It was the “Sephora shot” heard around the world — to the tune of $1.2 million.
When California fined the beauty brand this summer, it was the first enforcement action under the California Consumer Privacy Act.
The state said Sephora illegally sold consumers’ personal data using third-party trackers to get targeted ads and discounts on analytics. On top of that, California said Sephora failed to follow opt-out requests that its customers made via browser privacy controls.
Retailers have known about the law since it passed in 2018 and went into effect two years later. But many brushed it off, believing it either wouldn’t apply to them, hurt their checkbooks, or affect how consumers felt about their brands. Many instead focused on the European Union’s General Data Protection Regulation, fearful of getting hit with damages similar to the hundreds of millions of dollars of record-setting fines against Meta and Amazon.
That’s where California Attorney General Rob Bonta stepped in.
“Today’s settlement with Sephora makes clear we will not hesitate to enforce the law,” Bonta said in August in widely distributed remarks. “It’s time for companies to get the memo: Protect consumer data. Honor their privacy rights. The kid gloves are coming off. My office will not hesitate to protect consumers.”
For a retailer owned by the global French behemoth LVMH — the folks behind Louis Vuitton and much more — the price may have seemed like a tiny slap on the wrist.
But it was much more for a retailer suffering from smaller and smaller margins and the Amazonification of everything. And was just the first of many moves in a mandatory compliance program under California’s top law enforcement officer.
The California Privacy Rights Act, which expands on the CCPA, became effective on Jan. 1, 2020. And the 30-day warning period given to companies to fix their privacy violations — something California said Sephora received and ignored — goes away.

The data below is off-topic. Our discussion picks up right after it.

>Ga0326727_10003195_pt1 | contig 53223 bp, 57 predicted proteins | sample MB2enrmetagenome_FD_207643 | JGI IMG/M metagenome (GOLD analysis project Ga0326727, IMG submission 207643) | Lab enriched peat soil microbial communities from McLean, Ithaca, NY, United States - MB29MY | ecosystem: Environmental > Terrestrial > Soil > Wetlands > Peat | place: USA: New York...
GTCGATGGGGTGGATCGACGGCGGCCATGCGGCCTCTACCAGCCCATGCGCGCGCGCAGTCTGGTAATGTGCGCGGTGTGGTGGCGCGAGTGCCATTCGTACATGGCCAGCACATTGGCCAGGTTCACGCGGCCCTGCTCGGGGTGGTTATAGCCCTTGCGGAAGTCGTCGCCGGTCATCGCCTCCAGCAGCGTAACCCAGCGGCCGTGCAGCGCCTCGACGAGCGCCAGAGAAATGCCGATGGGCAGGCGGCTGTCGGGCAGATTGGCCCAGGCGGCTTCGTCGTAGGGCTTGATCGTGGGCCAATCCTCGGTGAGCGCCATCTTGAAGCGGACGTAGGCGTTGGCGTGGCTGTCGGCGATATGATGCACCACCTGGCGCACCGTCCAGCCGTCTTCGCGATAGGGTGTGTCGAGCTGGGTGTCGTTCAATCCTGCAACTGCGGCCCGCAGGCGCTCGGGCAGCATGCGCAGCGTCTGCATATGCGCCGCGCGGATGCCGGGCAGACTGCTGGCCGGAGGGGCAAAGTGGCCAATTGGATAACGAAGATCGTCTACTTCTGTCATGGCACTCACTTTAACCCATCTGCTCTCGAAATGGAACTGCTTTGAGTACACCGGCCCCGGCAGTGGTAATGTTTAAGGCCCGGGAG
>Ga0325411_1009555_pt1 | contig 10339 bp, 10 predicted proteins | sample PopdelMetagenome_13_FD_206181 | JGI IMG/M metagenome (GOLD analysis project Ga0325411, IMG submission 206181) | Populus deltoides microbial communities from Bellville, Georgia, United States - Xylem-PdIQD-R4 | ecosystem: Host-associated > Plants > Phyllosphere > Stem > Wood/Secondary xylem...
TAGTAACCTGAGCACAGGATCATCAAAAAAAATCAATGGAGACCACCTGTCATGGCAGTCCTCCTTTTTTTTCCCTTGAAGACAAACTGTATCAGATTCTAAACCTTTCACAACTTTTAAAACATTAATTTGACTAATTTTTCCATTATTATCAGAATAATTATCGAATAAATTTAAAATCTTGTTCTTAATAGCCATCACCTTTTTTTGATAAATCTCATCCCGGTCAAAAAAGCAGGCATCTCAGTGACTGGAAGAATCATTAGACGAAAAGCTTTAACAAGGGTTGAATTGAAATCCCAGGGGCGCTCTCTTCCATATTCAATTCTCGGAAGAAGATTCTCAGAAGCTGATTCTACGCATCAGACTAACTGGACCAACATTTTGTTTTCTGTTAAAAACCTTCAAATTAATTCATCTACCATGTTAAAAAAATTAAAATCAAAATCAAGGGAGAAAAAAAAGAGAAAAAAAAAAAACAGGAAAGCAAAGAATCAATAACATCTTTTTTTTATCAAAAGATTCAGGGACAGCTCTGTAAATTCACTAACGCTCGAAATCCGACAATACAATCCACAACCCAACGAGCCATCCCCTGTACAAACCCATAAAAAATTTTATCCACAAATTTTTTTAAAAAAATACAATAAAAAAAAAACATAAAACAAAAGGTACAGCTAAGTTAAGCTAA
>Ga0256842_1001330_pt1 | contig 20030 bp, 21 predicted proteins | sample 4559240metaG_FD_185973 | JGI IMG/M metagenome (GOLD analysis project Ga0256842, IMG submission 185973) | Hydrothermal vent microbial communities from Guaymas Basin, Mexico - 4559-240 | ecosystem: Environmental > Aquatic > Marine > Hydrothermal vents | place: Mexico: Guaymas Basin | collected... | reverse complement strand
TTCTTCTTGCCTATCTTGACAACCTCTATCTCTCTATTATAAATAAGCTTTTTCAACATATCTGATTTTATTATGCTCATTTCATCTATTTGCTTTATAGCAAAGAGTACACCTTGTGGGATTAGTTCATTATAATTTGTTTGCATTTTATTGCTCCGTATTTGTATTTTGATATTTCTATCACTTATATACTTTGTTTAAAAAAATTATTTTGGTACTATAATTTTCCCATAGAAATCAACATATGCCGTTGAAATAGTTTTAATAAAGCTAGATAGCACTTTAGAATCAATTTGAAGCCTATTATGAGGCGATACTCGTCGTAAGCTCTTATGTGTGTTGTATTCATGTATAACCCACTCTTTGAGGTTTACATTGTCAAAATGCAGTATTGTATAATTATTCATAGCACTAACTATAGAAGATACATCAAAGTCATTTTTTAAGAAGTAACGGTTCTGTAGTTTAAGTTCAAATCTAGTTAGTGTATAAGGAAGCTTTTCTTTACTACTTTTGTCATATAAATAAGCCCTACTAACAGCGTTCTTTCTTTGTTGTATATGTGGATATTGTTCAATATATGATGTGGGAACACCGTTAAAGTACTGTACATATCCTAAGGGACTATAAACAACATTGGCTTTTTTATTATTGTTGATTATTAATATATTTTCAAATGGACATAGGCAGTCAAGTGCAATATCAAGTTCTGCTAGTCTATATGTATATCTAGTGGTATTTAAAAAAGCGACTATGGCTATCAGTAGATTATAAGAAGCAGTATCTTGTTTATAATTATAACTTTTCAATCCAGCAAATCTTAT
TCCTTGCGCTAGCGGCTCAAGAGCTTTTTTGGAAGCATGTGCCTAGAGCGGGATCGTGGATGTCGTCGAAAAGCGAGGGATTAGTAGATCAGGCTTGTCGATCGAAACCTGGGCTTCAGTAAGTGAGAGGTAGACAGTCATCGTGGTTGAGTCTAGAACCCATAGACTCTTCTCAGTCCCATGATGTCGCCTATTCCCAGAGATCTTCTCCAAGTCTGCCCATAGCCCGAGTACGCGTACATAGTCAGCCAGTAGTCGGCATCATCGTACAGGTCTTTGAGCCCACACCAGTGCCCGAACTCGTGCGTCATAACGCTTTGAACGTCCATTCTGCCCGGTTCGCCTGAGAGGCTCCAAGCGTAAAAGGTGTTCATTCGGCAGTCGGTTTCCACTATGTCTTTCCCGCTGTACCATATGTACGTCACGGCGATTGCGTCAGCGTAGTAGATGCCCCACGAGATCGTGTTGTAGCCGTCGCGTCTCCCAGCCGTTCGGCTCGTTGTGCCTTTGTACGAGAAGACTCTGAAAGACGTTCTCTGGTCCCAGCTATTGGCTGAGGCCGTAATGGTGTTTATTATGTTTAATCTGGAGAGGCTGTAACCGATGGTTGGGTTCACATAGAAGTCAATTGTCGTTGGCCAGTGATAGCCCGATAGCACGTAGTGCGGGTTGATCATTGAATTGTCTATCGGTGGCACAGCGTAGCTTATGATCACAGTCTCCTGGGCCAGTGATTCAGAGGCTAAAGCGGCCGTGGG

It’s not just California. Virginia, Colorado, Connecticut, and Utah will have laws similar to the CCPA next year. Congress is also debating federal online privacy legislation.
One message is clear: The sticks are small. But they’re getting bigger and broader.
And for those like Sephora, the adage of “all press is good press” is, for once, not true.
Regulators are awakening the consumer. And consumers are awakening regulators.
It’s become an innovation imperative. Companies must listen to survive.
Technology Has a Trust Problem
Responsible And Ethical Technology Strategy, a Forrester analyst report published on A September 2022, put it bluntly: “Technology has a trust problem.”
Surveying online American adults this year, the firm found that just 59% of them “agree companies they purchase from make every effort to do the right thing morally.”
Consumers don’t just make decisions based on the product or the price. They make it based on trust in the brand and the technology that brings it their way.
Forrester found nearly one-in-five consumers could be identified as “values-motivated.” Those buyers, it said, spent 28% more of their money online each month than the average American online adult. In another Forrester 2021 survey, about one-fifth of data and analytics managers at companies that use or are looking to adopt AI, including facial recognition, said their employees’ lack of trust in the technology was the biggest hurdle to adopting it.
Privacy is a big part of those values. A majority of U.S. customers — 62% — surveyed by Forrester said that the way a company uses their information was “important in their purchase decisions.” Likewise, 39% of Americans surveyed said bad press would make them stop doing business with a company altogether.
The importance of privacy goes beyond the consumer. Employees also seek trust, and firms must compete for talent by promoting better values. Meta’s job offer acceptance rates dropped dramatically after the Cambridge Analytica scandal in just one high-profile example.
Trust in tech is everyone’s problem, not just the more prominent players in high-tech creators or the siloed company lawyers. Yet, ethics are missing from much of the C-suite conversation. For example, just 17% of CIOS and 25% of CTOs told Deloitte they strongly cared about ethical technology use.
So what’s to be done?
The problems can seem vast, expensive, and complicated to players in marketing, legal, and tech. But in reality, the ideas are simple: put trust and power in consumers, give them the control they need over their identities, and let them make the choices that are best for them. Companies must also install their own privacy guardrails, not just follow the bare minimum of the law under the threat of government fines and regulation. Once again, this isn’t about a regulatory burden but an innovation imperative.
This change of mindset to data stewardship on behalf of the consumer will reap dividends and push technological advances further. And, yes, it’s just plainly the right thing to do.